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A Cheat Sheet For Heart Failure Treatments

AMA Lays Out Potential Benefits & Risks

Risks and benefits of complementary and alternative medicine therapies for people with heart failure.

By John Salak –

Heart failure is a serious business that confronts over six million Americans 20 and older. The condition doesn’t mean the heart has stopped, but it does mean that it isn’t pumping enough blood and oxygen to support the body’s other organs.

Diabetes, high blood pressure, obesity, heart disease, smoking, excessive alcohol, lack of physical activities and other factors all increase the risk of heart failure, according to the Centers for Disease Control and Prevention (CDC). Treatments include everything from restricting intake of salt and certain liquids to more extreme measures that involve medication, heart transplants and other surgeries.

Patients, however, are increasingly turning to complementary and alternative medicines (CAMs), which reflects a wider trend that by some estimates sees more than half of Americans embracing CAMs for any number of reasons. 

The American Heart Association notes that more than 30 percent of patients use complementary and alternative medicines to support their heart failure treatment. The American Medical Association (AMA), however, warned that CAMs offer both benefits and potentially serious risks.

The AMA laid out its position in a recent statement, which defined complementary and alternative medicine therapy as medical practices, supplements and approaches that do not conform to the standards of conventional, evidence-based practice guidelines. These CAMs are available without prescriptions or medical guidance at pharmacies, health food stores and online retailers.

“These products are not federally regulated, and they are available to consumers without having to demonstrate efficacy or safety to meet the same standards as prescription medications,” explained statement chair Sheryl L. Chow, an associate professor at Western University of Health Sciences. “People rarely tell their health care team about their use of supplements or other alternative therapies unless specifically asked, and they may not be aware of the possibility of interactions with prescription medicines or other effects on their health. The combination of unregulated, readily accessible therapies and the lack of patient disclosure creates significant potential for harm.”

The list of CAMs used for heart failure includes Co-Q10, vitamin D, Ginkgo, grapefruit juice, devil’s claw, alcohol, aloe vera and caffeine. Some patients also practice yoga and tai-chi to treat heart failure, the AMA statement noted.

The AMA statement noted that Omega-3 polyunsaturated fatty acids have the strongest evidence among CAMs for delivering clinical benefits for people with heart failure—if they are used safely, in moderation, in consultation with their health care team. Beyond this, yoga and tai chi were cited in addition to standard treatment to help improve exercise tolerance and quality of life and decrease blood pressure.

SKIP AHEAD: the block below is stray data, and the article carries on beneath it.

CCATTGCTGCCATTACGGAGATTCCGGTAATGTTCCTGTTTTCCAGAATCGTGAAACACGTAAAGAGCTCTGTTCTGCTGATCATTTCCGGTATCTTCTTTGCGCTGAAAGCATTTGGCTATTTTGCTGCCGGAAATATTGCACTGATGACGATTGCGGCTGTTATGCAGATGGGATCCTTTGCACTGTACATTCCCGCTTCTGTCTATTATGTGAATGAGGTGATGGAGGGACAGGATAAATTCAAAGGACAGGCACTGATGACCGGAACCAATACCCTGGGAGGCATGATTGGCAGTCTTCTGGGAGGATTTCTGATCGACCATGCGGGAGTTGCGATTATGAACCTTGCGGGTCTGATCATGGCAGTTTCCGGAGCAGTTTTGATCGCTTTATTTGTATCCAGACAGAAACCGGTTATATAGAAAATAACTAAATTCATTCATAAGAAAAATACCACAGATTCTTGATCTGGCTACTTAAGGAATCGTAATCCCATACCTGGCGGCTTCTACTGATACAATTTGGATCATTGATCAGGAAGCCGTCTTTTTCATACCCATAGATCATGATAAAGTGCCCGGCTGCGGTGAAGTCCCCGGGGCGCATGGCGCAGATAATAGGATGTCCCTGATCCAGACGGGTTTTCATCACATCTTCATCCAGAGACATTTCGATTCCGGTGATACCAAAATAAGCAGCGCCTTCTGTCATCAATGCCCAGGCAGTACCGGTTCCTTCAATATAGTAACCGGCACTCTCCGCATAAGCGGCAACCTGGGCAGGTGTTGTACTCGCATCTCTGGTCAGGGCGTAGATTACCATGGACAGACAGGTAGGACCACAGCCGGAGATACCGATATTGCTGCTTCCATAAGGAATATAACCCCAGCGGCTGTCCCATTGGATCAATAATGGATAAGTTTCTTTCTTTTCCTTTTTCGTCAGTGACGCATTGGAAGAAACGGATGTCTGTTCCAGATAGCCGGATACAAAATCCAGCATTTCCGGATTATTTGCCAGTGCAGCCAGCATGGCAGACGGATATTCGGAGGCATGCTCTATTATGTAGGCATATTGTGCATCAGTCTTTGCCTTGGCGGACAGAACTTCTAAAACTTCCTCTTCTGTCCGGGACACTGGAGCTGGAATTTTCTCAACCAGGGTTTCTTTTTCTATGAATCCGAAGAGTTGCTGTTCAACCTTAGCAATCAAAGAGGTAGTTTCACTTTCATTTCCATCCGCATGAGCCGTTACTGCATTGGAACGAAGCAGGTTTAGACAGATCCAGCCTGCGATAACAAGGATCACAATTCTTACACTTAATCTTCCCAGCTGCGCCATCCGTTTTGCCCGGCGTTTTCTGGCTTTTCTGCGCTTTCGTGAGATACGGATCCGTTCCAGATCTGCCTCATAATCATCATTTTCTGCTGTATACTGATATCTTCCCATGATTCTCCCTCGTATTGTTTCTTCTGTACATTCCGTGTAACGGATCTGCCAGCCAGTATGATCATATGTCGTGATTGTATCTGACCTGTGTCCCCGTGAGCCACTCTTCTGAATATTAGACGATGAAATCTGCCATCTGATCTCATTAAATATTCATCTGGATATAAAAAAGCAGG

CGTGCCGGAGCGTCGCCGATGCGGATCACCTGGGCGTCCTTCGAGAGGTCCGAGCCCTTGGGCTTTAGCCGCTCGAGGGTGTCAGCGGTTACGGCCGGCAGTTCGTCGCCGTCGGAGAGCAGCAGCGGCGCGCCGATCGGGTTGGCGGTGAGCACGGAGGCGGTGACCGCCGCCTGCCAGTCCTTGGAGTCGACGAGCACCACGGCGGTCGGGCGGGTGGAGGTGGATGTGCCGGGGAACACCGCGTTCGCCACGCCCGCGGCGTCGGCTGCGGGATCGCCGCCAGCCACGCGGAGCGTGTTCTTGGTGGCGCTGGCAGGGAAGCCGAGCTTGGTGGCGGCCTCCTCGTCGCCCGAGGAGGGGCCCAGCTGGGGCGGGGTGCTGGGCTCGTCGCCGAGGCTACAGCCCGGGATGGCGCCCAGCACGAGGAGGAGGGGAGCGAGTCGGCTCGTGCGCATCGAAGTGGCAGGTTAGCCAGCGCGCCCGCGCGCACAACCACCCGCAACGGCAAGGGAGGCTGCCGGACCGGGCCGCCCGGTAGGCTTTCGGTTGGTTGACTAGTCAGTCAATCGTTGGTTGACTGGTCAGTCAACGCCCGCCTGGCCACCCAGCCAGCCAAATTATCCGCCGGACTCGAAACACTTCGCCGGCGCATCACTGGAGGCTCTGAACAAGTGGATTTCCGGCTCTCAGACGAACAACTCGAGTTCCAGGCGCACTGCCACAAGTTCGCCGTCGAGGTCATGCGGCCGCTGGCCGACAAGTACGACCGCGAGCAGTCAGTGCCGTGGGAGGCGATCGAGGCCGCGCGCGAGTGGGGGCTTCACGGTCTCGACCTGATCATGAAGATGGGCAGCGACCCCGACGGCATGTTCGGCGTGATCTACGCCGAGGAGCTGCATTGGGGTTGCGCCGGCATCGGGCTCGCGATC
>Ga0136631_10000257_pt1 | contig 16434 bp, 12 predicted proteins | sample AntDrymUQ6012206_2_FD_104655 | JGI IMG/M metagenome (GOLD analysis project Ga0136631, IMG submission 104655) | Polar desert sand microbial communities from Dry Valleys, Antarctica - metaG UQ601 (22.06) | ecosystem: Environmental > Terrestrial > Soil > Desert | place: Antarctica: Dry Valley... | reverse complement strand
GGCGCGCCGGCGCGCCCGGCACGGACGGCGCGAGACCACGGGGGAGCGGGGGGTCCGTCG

Conversely, some therapies were found to have harmful effects, such as interactions with common heart failure medications and changes in heart contraction, blood pressure, electrolytes and fluid levels:

Vitamin D supplements, for example, haven’t shown benefits and actually may be harmful when taken with heart failure medications such as digoxin, calcium channel blockers and diuretics.

The AMA also cites that the herbal supplement blue cohosh might increase heart rates and cause high blood pressure, chest pain and may increase blood glucose. The supplement may also decrease the effectiveness of medications taken to treat high blood pressure and Type 2 diabetes.

The root, stems and flower of Lily of the Valley, an alternative treatment for mild heart failure, may be harmful when taken with digoxin by causing low potassium levels as well as irregular heartbeats, confusion and tiredness, the AMA warned.

Some CAM treatments simply lack definitive evidence to determine whether they are harmful or beneficial, which makes relying on these alternatives as potentially dicey. The AMA specifically cited alcohol, vitamin E, Co-Q10 and the flowering scrub Hawthorn as examples of these undetermined CAMs.

The statement stressed the need for healthcare professionals to ask their heart failure patients about their use of CAMs to ensure these individuals aren’t at risk. 

“Overall, more quality research and well-powered randomized controlled trials are needed to better understand the risks and benefits of complementary and alternative medicine therapies for people with heart failure,” said Chow. “This scientific statement provides critical information to health care professionals who treat people with heart failure and may be used as a resource for consumers about the potential benefit and harm associated with complementary and alternative medicine products.”





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